Android 4.4 contains a fix for yet another – albeit weaker variant – of the so-called MasterKey bug that first surfaced in July.
The vulnerability first shook the security world when mobile security startup Bluebox Security warned about a class of flaw that potentially affected 99 per cent of Android devices. The problem revolved around how Android handled the verification of the integrity of apps.
Security shortcomings meant that malicious parties could alter some of the contents bundled in an app without changing its cryptographic signature. Apps for Android come as .APKs (Android Packages), which are effectively just ZIP archives. Bluebox discovered it was possible to pack an installation file with files whose name is the same as those already in the archive. These renamed files could easily contain malicious code. It discovered the gaping security hole in February and notified Google but a fix didn't arrive until July.
The issue arose because Android checked the cryptographic hash of the first version of any repeated file in an APK archive, but the installer extracts and applies the last version, which might be anything and wouldn't be checked providing it had the same file name as an earlier (legitimate) component.
A similar bug, discovered by Chinese Android researchers, was also fixed in July. It was Java-based but had the same practical consequences - miscreants could upload Trojan-laden .APK files onto online marketplaces that carried the same digital signature as the legitimate app. Both the two earlier issues were resolved with Android 4.3 Jelly Bean, which was released in July.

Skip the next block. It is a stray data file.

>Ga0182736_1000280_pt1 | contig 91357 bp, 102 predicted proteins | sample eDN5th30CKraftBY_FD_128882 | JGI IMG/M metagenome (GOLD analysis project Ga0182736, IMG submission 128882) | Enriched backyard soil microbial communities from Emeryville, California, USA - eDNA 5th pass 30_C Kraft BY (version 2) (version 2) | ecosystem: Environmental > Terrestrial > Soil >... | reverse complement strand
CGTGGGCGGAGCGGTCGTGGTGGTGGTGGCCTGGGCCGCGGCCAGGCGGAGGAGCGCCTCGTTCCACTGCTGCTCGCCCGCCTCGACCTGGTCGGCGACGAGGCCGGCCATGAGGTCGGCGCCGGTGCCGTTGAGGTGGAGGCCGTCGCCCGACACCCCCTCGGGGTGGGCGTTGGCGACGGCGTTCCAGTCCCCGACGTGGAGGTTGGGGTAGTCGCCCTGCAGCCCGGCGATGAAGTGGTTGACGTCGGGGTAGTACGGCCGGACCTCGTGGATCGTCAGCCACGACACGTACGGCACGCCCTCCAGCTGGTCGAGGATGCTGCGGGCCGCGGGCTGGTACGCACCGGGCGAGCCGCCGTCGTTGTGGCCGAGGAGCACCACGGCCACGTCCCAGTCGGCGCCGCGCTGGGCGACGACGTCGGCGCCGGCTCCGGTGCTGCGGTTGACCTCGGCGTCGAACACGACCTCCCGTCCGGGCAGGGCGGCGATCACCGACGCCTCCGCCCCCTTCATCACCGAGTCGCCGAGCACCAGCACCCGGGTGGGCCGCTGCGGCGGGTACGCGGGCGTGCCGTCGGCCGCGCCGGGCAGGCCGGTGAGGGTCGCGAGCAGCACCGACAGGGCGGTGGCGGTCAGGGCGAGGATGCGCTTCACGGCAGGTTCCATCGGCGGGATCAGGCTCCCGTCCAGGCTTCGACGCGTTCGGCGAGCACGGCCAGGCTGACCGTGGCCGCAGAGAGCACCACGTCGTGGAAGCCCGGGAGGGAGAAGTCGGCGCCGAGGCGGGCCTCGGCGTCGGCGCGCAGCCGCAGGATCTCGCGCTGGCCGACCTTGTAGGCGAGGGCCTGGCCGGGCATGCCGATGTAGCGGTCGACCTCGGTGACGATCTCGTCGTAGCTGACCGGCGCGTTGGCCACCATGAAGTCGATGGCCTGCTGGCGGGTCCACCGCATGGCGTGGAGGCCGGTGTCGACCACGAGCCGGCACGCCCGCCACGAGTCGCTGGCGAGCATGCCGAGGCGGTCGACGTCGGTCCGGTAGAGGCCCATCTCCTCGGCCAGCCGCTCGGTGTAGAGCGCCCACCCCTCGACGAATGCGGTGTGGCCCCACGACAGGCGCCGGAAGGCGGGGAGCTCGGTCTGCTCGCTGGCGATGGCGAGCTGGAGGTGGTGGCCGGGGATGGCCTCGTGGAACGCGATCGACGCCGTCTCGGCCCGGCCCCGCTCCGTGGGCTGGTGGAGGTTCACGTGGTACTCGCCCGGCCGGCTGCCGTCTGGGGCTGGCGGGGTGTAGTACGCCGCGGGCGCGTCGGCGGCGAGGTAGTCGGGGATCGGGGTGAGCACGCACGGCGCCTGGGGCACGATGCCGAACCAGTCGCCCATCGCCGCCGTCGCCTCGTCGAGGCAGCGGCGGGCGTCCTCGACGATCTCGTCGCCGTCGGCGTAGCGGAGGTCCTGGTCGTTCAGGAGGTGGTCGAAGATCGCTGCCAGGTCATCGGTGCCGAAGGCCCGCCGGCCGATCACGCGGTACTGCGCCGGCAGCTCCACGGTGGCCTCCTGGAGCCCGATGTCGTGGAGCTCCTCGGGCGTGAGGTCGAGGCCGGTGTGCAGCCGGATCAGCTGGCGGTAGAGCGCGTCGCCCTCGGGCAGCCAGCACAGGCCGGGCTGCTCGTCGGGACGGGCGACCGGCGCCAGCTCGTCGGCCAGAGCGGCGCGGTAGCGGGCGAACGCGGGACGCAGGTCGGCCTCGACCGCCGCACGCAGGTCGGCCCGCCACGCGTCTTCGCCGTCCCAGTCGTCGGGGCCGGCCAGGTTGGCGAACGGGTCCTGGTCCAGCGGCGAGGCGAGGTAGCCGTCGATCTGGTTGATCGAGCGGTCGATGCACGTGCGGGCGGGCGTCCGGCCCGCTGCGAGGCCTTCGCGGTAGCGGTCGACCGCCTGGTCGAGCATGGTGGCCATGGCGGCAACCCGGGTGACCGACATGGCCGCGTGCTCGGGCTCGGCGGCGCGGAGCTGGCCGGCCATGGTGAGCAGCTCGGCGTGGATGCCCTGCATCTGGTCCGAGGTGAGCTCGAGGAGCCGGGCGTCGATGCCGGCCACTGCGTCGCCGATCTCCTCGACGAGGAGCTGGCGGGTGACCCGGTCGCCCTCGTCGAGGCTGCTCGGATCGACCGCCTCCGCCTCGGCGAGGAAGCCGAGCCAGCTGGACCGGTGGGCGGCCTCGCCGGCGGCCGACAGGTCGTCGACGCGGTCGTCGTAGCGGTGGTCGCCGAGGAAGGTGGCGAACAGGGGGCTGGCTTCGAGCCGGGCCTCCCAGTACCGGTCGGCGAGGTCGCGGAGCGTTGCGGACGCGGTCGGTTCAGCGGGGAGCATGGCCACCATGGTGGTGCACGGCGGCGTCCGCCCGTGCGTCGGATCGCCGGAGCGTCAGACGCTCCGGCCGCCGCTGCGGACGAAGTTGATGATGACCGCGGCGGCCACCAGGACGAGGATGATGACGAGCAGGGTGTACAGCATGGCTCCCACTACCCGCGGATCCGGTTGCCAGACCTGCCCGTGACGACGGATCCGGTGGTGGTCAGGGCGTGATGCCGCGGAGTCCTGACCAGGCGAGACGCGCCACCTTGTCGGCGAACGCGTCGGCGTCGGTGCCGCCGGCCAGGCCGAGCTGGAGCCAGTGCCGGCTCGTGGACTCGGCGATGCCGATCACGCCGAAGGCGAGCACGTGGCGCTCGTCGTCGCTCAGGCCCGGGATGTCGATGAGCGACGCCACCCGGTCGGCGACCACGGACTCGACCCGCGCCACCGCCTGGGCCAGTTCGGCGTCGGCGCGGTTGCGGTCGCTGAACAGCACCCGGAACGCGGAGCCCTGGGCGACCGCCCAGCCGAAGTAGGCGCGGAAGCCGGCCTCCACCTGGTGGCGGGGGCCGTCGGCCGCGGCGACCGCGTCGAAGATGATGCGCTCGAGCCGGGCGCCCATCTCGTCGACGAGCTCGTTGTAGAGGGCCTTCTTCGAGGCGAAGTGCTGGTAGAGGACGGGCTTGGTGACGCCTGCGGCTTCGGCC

Investigation of the recently released Android 4.4 source code by Jay Freeman, a mobile security developer best known for his work on iOS and Cydia*, has revealed that it contains a patch for a third flaw along the same lines. The third flaw is less easy to exploit than the two previous variants, but is still potentially problematic. It arises because it is possible to manipulate the filename length field in a ZIP file's metadata.
"The local header filename length is deliberately set so large that it points past both the filename and the original file data," explains veteran antivirus expert Paul Ducklin on the Sophos Naked Security blog. "This presents one file to the verifier, and a different file to the operating system loader."
Android maintainers have quashed the latest bug by altering the Java-based validation code "so that it follows a similar path through the data to that used by the loader," according to Ducklin, who describes this as an effective (if not holistic) fix.
Freeman has published a detailed analysis of the flaw, along with proof-of-concept code, here. The third flaw was found at around the same time as the others, but only patched this month.
All three flaws stem from the features of the Zip file format, designed in an earlier era of computing, which featured filename redundancy in case files had to be split across multiple floppy disks. These and other antiquated features are hard-wired into the Zip format, handing over security issues to Android Packages built on the foundations of the format as a result.
Sources have confirmed that all three bugs have been fixed in Android 4.4 and that Google's OEM hardware partners have been notified. It might still take some time for the roll out of the update by device manufacturers, if the progress through the Android eco-system of previous updates is any guide.
El Reg was able to confirm through Romanian software security firm Bitdefender that the latest MasterKey vulnerability has been fixed.
Bogdan Botezatu, senior e-threat analyst at Bitdefender, said: "The code committed into the linked GIT repository has changed in the 4.4 RC1 iteration and the attack vector described in the article has – to our knowledge - been mitigated.
"We also tried to reproduce the described exploit in the compiled AOSP builds that started showing up since Friday with no avail. However, we are looking into the unit to see if special scenarios could allow for similar exploits," he added.
BitDefender Botezatu's discovered two benign gaming apps featuring the original MasterKey Vulnerability in the official Google Play store two weeks after the problem first surfaced so his reassurance that there's no further hidden problems in Android along the same lines, at least for now, is welcome.
*Cydia is an application that lets fanbois search for and install software packages on jailbroken iOS Apple devices.